Imagine you’re sleeping and a friend comes over unannounced. You might hang out for a few hours or you might walk them out. Either way, they eventually leave and you return to bed. You’re just getting into that good sleep when another person knocks on the door. Then another and another. All night this continues. Then it happens again the next night. And the night after that.
This is the current problem plaguing the Hawaiian spinner dolphin, one of the smallest dolphin species, well-known for their airborne twisting jumps. The mainly nocturnal mammals spend their daylight hours resting near the shores of the Hawaiian Islands in shallow waters, but a growing number of tourists, tour companies, and increasing human interaction are impacting the health of the dolphin pods as well as individual dolphins.
Photo by USFWS – Pacific Region, Flickr
In August, National Oceanic and Atmospheric Administration (NOAA) Fisheries proposed a rule that would ban everyone from swimming with Hawaiian spinner dolphins. Under the rule, no one would be allowed get within 50 yards of spinner dolphins by any means. This includes by boat, kayak, paddleboard, swimming, and other type of transportation.
The proposed ban has proven controversial, even among those who agree that spinner dolphins need protections. Hawaii’s economy, of course, is sustained by tourism, and local operators are concerned the ban may negatively impact their business.
At four to seven feet long, Hawaiian spinner dolphins (Stenella longirostris) spend the night hours off Hawaiian shores in search of fish, shrimp, and squid. In the darkness, these mammals track their prey to depths of nearly 1,000 feet, communicate through echolocation, and work cooperatively to herd prey for the catch.
As sunrise arrives, the dolphins return to the shallow coasts to socialize, sleep, and nurse their young until late in the afternoon. Dolphins remain in motion when they sleep: For four to five hours every afternoon, the dolphins will swim slowly back and forth, coming up for air when necessary, while half of their brain sleeps, a unique adaptation for dolphins and whales that are required to control their own breathing at all times.
When a vessel or person approaches a pod, dolphins are interrupted from their sleep — they wake up completely to assess the threat. When this happens repeatedly — as it often does — the dolphins become exhausted, and have less energy for other activities, including responding to threats, hunting, or caring for their young.
According to studies cited in the NOAA Fisheries’ proposal, short term changes in spinner dolphin behavior due to human interference have already been documented in Hawai’i, including a decreased number of individuals sighted in typical resting places. While this is not definitive of a decreased population, it at least means the dolphins have moved from traditional resting grounds.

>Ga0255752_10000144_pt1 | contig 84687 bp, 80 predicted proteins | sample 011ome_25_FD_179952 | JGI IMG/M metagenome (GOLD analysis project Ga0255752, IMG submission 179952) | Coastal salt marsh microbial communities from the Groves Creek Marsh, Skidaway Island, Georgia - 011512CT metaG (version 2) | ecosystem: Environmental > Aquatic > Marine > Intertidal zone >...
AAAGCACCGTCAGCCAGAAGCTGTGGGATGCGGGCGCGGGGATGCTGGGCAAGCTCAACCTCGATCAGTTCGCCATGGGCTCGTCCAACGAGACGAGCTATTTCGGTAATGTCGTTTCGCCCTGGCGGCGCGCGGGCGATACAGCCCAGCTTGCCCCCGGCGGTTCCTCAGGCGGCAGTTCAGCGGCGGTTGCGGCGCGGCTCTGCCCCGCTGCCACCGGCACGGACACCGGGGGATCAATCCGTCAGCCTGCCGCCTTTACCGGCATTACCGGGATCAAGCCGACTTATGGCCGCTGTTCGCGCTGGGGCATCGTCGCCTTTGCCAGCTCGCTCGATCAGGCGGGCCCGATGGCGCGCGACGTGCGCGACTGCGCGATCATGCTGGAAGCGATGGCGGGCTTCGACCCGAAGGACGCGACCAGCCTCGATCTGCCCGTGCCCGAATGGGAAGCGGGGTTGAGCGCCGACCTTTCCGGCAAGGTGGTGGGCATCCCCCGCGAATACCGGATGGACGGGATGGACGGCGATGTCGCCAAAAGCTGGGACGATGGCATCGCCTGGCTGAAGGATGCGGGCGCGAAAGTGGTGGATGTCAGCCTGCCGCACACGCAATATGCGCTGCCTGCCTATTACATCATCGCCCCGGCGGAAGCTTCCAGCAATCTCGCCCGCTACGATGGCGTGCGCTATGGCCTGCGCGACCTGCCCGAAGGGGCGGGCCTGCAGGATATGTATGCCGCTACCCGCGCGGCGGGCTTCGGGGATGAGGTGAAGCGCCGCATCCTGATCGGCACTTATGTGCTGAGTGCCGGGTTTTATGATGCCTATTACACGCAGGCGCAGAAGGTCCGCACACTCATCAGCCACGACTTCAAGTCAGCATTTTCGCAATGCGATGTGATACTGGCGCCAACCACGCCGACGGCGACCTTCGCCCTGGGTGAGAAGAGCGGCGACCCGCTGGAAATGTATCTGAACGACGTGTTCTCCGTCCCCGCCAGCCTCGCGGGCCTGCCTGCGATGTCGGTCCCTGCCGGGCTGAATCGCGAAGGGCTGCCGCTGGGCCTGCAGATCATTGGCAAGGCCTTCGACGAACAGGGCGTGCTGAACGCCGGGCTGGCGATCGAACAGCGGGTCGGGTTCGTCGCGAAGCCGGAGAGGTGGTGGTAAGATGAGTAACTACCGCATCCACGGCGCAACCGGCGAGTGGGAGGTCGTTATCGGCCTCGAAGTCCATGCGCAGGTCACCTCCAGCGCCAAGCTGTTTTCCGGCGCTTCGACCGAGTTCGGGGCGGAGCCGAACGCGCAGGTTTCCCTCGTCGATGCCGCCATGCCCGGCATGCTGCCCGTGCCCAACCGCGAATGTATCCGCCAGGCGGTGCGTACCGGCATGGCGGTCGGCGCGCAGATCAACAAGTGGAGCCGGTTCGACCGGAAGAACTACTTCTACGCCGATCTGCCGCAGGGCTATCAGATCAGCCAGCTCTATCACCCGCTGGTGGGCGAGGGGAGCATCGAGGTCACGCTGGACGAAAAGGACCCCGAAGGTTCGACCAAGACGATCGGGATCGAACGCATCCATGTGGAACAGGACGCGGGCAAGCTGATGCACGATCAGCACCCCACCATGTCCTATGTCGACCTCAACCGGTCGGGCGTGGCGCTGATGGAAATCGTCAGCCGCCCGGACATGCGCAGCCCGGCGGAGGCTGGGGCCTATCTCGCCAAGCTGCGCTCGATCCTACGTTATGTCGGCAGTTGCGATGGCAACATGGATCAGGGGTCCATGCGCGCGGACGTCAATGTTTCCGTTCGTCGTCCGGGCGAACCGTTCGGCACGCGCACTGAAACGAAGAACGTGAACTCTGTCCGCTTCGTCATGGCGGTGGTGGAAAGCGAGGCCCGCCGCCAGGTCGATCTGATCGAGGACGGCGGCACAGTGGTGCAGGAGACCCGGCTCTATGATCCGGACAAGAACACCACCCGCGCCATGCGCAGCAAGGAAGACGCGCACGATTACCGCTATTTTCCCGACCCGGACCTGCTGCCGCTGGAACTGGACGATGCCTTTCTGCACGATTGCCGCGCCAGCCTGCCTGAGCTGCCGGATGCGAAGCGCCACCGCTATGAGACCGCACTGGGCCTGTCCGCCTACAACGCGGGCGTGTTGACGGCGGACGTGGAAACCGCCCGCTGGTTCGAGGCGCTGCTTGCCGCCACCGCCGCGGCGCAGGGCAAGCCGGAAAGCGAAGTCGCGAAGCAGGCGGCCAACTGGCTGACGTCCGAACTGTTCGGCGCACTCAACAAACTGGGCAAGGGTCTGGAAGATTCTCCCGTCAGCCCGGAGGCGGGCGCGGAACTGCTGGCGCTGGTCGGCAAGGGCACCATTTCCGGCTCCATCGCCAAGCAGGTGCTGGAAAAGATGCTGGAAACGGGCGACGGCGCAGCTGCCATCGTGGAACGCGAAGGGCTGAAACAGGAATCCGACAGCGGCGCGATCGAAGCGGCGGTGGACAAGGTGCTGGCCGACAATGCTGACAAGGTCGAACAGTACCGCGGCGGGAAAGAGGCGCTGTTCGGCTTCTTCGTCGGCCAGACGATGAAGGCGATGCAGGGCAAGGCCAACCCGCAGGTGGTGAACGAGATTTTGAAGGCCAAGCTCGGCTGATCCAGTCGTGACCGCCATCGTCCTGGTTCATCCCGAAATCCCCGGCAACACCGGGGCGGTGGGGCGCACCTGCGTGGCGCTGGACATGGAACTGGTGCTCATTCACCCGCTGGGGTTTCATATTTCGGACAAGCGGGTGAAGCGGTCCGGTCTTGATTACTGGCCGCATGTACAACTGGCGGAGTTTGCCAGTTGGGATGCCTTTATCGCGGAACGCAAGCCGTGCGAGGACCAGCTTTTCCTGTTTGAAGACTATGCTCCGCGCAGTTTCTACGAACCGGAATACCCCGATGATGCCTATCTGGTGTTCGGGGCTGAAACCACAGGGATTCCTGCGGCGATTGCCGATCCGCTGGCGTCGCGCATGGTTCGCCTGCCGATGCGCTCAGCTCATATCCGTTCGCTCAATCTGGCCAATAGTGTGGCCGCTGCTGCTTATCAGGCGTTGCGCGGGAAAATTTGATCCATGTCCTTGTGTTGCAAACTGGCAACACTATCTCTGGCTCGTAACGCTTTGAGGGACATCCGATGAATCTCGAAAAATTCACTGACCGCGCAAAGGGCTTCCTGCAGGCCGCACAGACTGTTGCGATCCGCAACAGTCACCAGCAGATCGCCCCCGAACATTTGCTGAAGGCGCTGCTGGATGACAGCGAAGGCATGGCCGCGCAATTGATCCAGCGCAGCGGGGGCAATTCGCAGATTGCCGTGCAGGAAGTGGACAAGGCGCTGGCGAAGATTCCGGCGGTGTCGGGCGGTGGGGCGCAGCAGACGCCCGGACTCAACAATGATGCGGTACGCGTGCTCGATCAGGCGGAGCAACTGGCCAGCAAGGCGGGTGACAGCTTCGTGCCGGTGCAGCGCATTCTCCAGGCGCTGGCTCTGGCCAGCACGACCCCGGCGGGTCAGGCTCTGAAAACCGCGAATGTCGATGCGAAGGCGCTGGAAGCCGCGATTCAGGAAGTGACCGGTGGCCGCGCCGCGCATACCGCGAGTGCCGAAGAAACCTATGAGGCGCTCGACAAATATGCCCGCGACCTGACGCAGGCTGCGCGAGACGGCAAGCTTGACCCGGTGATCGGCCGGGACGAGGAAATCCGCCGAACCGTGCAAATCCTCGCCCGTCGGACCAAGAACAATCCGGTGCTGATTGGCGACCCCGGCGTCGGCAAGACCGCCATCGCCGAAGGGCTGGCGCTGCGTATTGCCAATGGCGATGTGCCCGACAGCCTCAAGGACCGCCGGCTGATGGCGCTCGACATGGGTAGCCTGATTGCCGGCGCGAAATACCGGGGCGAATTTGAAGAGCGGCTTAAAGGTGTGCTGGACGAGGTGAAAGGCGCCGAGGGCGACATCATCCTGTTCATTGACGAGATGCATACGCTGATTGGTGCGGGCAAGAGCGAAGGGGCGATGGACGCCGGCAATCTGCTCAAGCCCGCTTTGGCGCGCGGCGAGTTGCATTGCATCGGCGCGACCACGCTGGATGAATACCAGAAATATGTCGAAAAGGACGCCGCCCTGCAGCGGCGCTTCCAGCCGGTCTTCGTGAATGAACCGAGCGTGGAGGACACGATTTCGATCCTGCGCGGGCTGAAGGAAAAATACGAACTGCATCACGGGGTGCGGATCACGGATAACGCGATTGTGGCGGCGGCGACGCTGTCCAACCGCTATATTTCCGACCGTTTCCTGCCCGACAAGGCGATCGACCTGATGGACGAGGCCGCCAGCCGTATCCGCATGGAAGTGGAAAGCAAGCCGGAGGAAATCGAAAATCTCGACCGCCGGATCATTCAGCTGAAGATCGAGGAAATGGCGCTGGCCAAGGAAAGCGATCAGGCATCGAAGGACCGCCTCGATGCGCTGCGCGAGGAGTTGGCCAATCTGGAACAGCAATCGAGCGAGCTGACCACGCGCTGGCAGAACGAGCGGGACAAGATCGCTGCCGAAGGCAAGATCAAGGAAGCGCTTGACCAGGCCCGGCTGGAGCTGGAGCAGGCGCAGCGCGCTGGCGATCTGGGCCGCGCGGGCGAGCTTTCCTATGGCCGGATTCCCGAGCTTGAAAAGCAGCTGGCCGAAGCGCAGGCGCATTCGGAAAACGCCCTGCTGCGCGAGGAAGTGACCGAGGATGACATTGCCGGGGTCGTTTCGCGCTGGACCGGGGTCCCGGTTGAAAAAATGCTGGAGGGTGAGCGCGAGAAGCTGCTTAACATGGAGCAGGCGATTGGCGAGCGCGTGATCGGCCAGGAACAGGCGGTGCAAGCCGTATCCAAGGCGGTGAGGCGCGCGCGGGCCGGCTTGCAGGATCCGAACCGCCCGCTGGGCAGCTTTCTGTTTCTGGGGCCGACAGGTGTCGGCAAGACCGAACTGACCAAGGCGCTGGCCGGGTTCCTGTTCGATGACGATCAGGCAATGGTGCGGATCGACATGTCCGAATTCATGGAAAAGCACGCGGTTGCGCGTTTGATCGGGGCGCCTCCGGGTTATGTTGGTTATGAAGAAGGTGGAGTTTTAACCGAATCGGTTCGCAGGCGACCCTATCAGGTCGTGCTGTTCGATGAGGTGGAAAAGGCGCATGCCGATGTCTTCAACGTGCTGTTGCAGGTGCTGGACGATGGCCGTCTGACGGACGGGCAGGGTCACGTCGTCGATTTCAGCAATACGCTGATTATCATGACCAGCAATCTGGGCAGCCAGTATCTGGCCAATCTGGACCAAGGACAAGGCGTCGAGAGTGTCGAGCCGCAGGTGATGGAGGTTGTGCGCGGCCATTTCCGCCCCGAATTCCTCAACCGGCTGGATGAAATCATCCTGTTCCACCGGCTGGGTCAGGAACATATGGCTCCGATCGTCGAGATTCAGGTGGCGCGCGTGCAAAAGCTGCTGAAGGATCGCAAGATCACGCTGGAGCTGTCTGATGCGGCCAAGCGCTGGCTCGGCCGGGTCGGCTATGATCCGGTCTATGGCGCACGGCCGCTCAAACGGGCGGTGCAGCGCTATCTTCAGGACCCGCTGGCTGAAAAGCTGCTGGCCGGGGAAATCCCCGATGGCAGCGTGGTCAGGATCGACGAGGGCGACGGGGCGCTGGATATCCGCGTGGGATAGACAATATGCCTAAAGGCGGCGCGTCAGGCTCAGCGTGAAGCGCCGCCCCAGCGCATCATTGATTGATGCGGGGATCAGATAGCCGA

“Several studies have suggested that spinner dolphins exhibit behaviors outside of their normal resting behaviors in response to human interactions in Hawaii. Disturbed individuals incur an energetic cost,” said Ann Garrett, the assistant regional administrator of NOAA Fisheries. Interactions that cause such behavioral changes qualify as “harassment” of marine mammals under the MMPA.
Spinner dolphin pods can be found off the coasts of Kauai/Niihau, Hawaii (The Big Island), and Oahu and do not interbreed throughout Hawaii’s archipelago. Disturbance of one individual can also disturb the whole pod into relocating and interrupts nursing mothers.
“Long-term studies on dolphins in different parts of the world have documented negative impacts from intense viewing pressure, including population decline, habitat abandonment, and decreased reproductive success,” Garrett added. “The enhanced protections were proposed in response to both identifiable short-term changes in behavior and as a preventative measure,”she said, referring to the proposed 50-yard buffer zone.
Although not listed under the Endangered Species Act, the dolphins are already protected under the MMPA, which makes it illegal to harass, feed, hunt, capture, collect or kill any marine mammal or collect or possess any part of a marine mammal. Harassment includes any pursuit, torment, or annoyance that could injure or disturb marine mammals, including activities that disturb behavioral patterns.
The MMPA is currently implemented in Hawai’i by NOAA Fisheries Office of Law Enforcement, the US Coast Guard, and Hawaii’s Division of Conservation and Resources Enforcement. Maximum penalties for violation of the law include a civil fine of $27,500 or — for criminal penalties — one year in prison and/or a $100,000 fine. Enforcement of the law, however, has been spotty, and most people visiting Hawai’i are unaware of the restrictions.